Home»Commentary»The Day of the Dead

The Day of the Dead

0
Shares
Pinterest Google+

November 1, 2012

By Jeanne Hunt

It’s Nov. 2 and I have eaten the last of the Milk Duds, Candy Corn, Hershey bars and Mary Jane candy. Sister Mary Walburga has just blown the whistle for fifth grade recess. The fifth grade girls are on a mission: Sister told us during religion class that this is the feast of All Souls. She informs us that if we make separate visits to the tabernacle and pray for a poor soul in purgatory, saying three Our Fathers, Hail Mary’s and Glory Be’ s, we can get that soul out of purgatory.

After fifteen trips in and out of the church, I have giving free passes to Uncle Maurice, Mrs. Cavanaugh, Bing Crosby, Elvis Presley and eleven other worthy candidates.

 

This childhood memory of All Souls Day is a reminder of the treasure of the church’s devotion and tradition concerning those who have died.  However, this beautiful feast always seems to get lost in the shuffle of Halloween and All Saints Day. Parishes across the country are reviving this day as a time to remember and pray for those who have died as they gather for a memorial mass honoring those who have died in the last year.

 

As Catholics, we honor those souls who are on the journey to heaven with a day of prayer and remembrance. It is good to refresh our connection with those who have gone before us.  We believe that those who die continue to exist. These dead are a part of the communion of saints. However, it is not ours to know if they are saints or still on the journey to heaven.

 

So, what are we to believe about all those we love who are dead? I asked 10 faith filled people if they thought that the dead are with us and that they live on. All these folks said a rousing “Yes!” It seems that many have had experiences that reassure them that those they love are still with them: a son discovers a note his deceased father wrote to him and it is as if his Dad is speaking the same message to him all these years, a daughter faintly smells the perfume her mother always wore and she realizes this date was her mother’s birthday. Many would simply attribute these moments to an over active imagination and others believe that those we love are near to us even after death. Some people have even received a subtle message of consolation from a recently deceased beloved. After a long illness, my grandfather died.   A few days after his funeral, my grandmother and two of her daughters were returning home after a trip to the grocery. As they entered the kitchen, all three clearly heard his voice as he offered a deep and releasing final sigh. It was a blessed consolation to these grieving women.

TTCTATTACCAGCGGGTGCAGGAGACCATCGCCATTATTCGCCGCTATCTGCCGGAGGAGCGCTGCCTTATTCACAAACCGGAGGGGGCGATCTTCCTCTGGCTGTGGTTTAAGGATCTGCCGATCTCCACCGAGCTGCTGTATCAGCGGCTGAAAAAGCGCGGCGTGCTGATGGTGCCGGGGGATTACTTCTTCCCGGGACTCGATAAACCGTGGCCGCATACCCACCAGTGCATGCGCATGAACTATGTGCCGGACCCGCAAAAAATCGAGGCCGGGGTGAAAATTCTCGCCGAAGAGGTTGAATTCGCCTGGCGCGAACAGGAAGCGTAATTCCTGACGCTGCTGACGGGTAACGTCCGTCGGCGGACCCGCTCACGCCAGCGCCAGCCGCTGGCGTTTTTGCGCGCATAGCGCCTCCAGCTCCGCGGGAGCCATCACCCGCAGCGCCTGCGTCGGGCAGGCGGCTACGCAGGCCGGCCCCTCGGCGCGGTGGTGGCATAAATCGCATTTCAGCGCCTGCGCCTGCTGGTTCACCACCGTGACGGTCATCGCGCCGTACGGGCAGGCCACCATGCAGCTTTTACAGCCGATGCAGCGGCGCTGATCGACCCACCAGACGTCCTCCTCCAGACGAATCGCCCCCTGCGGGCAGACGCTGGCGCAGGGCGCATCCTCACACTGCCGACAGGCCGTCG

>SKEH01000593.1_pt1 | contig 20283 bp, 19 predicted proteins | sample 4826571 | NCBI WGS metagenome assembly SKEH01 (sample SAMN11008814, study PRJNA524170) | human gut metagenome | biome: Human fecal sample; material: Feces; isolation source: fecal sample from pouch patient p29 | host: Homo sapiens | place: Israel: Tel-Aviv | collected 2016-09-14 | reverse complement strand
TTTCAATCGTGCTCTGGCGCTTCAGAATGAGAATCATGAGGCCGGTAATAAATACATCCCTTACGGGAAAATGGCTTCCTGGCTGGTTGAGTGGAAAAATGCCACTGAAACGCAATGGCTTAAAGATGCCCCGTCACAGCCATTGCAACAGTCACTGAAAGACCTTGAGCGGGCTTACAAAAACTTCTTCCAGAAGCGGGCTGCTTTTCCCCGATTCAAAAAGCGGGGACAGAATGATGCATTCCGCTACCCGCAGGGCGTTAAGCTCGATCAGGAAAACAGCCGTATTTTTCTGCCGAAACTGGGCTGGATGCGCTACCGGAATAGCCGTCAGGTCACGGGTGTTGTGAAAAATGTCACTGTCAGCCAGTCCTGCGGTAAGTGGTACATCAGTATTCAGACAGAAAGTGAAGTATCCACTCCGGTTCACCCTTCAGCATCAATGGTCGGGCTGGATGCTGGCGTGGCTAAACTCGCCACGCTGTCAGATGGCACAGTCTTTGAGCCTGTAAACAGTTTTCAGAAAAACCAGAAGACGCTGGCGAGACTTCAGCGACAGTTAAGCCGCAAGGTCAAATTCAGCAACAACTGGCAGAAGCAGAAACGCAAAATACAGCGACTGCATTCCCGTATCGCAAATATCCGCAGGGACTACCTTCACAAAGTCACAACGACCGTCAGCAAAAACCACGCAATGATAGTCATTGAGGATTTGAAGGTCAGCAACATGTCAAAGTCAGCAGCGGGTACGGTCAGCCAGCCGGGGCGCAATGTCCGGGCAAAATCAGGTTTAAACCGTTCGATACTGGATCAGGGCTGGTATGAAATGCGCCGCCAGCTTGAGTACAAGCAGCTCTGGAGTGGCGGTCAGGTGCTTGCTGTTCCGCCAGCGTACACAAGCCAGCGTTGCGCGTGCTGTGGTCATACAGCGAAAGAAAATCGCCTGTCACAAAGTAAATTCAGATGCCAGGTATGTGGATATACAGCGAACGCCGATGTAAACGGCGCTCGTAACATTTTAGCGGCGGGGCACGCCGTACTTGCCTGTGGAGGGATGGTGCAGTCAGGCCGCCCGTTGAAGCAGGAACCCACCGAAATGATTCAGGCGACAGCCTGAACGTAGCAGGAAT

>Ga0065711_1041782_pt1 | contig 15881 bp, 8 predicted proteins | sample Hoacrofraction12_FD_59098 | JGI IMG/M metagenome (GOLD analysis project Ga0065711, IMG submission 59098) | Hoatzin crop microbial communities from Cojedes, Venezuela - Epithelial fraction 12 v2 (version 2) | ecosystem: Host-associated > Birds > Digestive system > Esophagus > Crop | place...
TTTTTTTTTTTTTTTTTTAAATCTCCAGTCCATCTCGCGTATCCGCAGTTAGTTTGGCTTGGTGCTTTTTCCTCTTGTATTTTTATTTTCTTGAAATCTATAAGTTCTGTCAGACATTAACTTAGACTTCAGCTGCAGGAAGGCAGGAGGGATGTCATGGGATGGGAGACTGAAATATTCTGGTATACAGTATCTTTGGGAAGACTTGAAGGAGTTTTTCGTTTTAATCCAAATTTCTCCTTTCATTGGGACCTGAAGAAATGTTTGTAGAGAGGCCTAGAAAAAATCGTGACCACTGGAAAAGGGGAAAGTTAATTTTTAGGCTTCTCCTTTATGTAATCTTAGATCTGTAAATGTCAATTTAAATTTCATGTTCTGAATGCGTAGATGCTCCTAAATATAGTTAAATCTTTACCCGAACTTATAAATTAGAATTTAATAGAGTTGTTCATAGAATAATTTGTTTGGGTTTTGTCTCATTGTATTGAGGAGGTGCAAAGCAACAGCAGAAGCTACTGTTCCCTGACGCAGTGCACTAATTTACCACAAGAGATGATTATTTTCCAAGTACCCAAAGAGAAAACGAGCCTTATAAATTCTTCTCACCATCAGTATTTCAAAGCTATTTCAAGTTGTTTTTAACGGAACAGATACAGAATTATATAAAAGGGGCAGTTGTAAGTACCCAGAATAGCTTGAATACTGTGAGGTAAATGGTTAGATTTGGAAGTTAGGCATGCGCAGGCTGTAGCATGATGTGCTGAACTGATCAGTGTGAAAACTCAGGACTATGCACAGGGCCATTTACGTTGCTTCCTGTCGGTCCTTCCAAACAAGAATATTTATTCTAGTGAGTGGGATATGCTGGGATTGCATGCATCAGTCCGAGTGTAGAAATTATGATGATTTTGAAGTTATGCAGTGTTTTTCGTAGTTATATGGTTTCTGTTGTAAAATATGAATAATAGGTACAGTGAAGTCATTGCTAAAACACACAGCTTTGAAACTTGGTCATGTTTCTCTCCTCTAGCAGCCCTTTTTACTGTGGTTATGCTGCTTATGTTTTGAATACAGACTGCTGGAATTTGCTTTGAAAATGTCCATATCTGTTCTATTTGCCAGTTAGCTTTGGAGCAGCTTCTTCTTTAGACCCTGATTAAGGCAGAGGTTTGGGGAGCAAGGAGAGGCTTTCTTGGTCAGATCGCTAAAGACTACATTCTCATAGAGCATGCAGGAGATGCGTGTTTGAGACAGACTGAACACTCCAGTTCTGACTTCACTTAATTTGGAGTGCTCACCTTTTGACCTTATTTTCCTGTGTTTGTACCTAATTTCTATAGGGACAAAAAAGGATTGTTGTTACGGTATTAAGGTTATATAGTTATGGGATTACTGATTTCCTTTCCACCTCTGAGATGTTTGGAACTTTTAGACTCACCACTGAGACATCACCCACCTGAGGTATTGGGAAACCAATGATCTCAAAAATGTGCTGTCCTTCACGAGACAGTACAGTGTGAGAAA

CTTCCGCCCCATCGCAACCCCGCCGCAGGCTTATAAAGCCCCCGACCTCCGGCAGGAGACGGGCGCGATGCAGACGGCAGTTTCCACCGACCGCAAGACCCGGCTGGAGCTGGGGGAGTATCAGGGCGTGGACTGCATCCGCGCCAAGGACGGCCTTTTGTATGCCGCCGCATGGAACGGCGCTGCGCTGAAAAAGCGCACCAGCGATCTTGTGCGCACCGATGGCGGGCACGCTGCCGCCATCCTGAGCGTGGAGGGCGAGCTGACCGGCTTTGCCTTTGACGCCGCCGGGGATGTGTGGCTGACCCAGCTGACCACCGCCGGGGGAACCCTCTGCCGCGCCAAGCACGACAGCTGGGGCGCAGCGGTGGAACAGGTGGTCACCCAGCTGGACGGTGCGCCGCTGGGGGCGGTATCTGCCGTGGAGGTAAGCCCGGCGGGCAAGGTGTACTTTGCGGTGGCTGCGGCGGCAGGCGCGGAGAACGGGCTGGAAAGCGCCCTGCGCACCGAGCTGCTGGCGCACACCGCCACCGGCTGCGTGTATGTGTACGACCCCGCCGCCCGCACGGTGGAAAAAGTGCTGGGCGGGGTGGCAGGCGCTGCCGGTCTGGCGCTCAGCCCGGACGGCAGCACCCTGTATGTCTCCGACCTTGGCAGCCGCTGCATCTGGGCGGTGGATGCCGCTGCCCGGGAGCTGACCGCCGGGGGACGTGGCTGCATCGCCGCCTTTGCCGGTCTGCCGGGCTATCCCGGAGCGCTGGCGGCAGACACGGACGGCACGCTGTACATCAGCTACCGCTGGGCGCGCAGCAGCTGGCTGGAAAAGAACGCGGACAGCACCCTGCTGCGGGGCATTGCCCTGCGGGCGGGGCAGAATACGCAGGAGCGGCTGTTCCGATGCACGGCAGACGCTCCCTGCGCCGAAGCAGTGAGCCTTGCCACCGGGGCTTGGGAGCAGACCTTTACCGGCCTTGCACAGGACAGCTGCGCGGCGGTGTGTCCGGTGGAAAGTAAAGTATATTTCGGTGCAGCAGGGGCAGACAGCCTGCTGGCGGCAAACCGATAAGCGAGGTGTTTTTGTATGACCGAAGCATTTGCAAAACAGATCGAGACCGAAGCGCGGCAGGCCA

The jury is still out on all these experiences but all of us hold our beloved dead in our hearts.  On Nov. 2nd, remember those you love who have passed through the doorway to death. Let us take time to prayerfully recall those who brought us to life, gave us faith, walked the journey with us and who await us at the heavenly banquet.

Hunt is a nationally recognized catechetical leader and author.

Previous post

Cincinnati seminarian learns dependence on Christ in India

Next post

Retired friars share Franciscan spirit at Archbishop Leibold Home